Bhutan had, so far, remained isolated from the rest of the world, due to the Covid-19 pandemic. Covid-19 was not at all severe in Bhutan, affecting only a very small percentage of Bhutan residents. That was mainly due to their isolated nature, tucked away in the lap of the Himalayas, and not allowing any cross-border connections or crossovers.
As the Covid-19 pandemic subsided, most countries in the world have opened for tourism. Tourism, which constitutes a large part of Bhutan’s economy, is also the need of the hour to give a boost to Bhutan’s economy. Hence, on 23rd September, Bhutan opened her doors to foreign tourism, inviting tourists from all over the world, including India.
The government of Bhutan will charge a sustainable development fee (SDF) from the tourists to improve services and infrastructure development for the tourism sector. In addition, that fee will also cover the expenses of environmental conservation. The fee has been fixed at ₹1200 per person per day for Indians and $200 per person per day for foreigners from other countries. In addition to the fee, visitors from India will have to produce a voter ID card, passport or any other identity proof at the immigration check posts, while children have to produce birth certificates.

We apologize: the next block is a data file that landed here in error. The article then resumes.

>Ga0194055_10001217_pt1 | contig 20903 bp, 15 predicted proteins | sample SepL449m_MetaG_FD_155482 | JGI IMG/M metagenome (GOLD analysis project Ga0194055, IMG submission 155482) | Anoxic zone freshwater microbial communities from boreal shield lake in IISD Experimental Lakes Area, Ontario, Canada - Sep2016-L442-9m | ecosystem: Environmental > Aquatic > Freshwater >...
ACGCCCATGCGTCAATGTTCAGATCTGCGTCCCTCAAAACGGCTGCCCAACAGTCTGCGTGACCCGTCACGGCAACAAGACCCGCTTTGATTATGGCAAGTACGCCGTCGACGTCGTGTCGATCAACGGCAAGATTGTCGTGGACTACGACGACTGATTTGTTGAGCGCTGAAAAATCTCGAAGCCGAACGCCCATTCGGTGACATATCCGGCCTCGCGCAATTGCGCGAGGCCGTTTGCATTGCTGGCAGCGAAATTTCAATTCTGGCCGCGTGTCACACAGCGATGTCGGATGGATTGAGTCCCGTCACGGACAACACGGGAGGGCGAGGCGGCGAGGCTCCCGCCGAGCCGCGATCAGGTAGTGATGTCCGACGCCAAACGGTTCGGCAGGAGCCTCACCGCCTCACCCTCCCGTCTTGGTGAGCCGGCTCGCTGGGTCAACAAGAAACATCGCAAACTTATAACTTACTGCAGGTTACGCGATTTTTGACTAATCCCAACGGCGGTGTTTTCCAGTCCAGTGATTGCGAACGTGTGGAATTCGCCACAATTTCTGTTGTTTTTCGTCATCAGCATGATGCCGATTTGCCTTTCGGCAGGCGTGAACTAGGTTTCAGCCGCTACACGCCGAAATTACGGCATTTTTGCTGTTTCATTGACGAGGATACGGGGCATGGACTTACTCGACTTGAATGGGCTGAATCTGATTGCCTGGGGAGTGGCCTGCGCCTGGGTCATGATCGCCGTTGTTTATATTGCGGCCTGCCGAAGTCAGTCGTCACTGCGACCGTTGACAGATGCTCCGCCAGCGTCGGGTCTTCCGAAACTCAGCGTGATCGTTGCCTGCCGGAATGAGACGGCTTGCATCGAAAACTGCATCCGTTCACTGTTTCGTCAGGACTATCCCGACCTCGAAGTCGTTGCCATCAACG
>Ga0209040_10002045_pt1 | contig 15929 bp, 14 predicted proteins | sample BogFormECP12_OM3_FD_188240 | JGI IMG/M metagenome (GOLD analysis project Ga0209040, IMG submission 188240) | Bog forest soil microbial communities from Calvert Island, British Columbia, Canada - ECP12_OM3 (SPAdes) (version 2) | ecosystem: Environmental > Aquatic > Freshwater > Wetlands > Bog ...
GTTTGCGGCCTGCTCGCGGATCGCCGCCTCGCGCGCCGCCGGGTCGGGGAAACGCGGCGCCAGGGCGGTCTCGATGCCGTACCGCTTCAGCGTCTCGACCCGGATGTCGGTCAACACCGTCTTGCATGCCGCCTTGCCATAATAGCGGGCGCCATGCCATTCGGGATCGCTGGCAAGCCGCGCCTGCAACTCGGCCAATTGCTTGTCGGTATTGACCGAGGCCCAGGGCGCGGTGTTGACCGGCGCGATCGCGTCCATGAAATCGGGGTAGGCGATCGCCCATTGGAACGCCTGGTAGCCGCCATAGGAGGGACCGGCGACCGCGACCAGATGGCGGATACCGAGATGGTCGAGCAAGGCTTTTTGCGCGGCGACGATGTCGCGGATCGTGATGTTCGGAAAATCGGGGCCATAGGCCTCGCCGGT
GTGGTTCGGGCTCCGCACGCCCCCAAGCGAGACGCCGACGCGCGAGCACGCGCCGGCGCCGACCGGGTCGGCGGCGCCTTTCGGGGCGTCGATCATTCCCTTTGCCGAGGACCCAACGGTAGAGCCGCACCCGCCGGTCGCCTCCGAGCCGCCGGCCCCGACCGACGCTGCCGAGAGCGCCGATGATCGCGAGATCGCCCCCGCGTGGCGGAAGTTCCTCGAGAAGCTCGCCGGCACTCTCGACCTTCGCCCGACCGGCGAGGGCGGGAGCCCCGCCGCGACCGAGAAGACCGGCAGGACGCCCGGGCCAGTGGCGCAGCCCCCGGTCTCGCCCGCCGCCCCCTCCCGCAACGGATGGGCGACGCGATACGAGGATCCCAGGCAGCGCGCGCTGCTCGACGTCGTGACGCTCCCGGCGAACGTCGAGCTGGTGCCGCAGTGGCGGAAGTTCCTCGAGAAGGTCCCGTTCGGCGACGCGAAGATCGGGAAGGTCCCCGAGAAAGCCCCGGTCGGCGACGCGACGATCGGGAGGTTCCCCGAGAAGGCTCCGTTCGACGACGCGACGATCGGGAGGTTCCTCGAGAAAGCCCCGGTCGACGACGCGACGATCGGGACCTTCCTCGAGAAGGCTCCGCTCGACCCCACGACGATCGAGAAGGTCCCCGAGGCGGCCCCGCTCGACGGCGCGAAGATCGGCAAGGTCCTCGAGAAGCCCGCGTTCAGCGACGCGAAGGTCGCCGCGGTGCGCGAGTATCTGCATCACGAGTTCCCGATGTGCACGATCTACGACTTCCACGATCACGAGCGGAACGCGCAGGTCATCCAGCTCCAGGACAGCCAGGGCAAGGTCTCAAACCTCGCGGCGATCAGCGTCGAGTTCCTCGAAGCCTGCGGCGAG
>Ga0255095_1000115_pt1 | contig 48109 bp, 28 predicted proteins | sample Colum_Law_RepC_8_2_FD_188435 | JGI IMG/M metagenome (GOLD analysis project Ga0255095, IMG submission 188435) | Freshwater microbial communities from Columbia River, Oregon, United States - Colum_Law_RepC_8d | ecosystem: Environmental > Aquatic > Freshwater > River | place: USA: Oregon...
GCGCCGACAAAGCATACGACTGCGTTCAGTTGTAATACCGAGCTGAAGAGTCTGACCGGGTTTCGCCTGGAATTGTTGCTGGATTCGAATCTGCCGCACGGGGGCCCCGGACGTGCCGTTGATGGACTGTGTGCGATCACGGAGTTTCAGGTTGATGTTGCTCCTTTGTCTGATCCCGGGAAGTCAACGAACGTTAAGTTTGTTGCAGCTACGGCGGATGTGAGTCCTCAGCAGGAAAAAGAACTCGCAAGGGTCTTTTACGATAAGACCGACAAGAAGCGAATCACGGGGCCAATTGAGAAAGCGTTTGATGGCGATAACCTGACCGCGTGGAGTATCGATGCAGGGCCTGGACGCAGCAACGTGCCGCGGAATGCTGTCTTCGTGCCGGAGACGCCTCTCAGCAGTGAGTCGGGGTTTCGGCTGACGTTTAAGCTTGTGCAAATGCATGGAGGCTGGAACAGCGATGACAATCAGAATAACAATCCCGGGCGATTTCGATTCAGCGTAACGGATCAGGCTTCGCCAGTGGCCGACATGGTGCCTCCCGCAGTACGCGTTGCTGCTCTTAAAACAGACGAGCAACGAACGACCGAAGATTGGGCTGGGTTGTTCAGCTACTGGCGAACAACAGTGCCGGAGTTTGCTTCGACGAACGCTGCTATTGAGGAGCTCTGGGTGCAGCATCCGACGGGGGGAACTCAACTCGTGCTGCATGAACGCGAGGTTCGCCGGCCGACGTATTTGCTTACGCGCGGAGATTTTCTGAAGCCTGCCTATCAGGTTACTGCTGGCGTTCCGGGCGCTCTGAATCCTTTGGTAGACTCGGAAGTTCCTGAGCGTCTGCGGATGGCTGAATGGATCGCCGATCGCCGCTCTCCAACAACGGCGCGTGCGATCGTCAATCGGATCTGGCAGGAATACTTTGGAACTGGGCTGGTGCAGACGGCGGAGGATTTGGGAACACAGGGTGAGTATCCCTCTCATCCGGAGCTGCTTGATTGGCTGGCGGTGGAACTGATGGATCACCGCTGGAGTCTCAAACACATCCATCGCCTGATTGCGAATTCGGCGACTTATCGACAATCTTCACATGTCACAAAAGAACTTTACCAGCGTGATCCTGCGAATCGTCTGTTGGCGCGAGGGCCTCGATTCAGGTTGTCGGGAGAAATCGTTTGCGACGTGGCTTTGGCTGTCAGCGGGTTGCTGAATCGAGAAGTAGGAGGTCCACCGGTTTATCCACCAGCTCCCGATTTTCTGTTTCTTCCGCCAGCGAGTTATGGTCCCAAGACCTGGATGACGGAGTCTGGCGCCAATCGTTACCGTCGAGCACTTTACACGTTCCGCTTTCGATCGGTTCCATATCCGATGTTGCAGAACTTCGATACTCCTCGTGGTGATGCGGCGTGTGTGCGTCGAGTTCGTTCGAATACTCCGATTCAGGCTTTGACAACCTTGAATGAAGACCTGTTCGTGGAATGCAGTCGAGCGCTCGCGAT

Previously, tourists from India, Bangladesh and Maldives were not required to give any fee to enter Bhutan for tourism. The fee for other nationalities was only $65 per person per day. The sudden charging of a high sustainable development fee is not encouraging tourists into this beautiful Himalayan state. Also to be noted is that foreign tourists can stay only at hotels and homestays listed by the Tourism Council of Bhutan, most of which are 3 star and above. Such developments do not encourage mass tourism in the small state, mainly from India, who would like a budget tour in Bhutan.
The country has also revised the entry fees to popular monasteries and dzongs, after a meeting of the National Monument Committee held in July. For instance, entering the breathtaking Taktsang also known as Tiger’s Nest Monastery one may have to shell out Rs 2,000 or $25. Mandatory travel insurance is another new addition that a visitor will have to incur while visiting Bhutan. Indians have an option to choose any domestic travel insurance at their point of entry. It is to be seen in the coming months how the Tourism Council of Bhutan manages to sustain revenue from tourism through its “High Value, Low Volume” scheme. Bhutan is extremely beautiful on its own, and is definitely worth a visit being a next door country, but the question is can the middle and lower-middle class tourists afford the cost.
Written by – Himadri Paul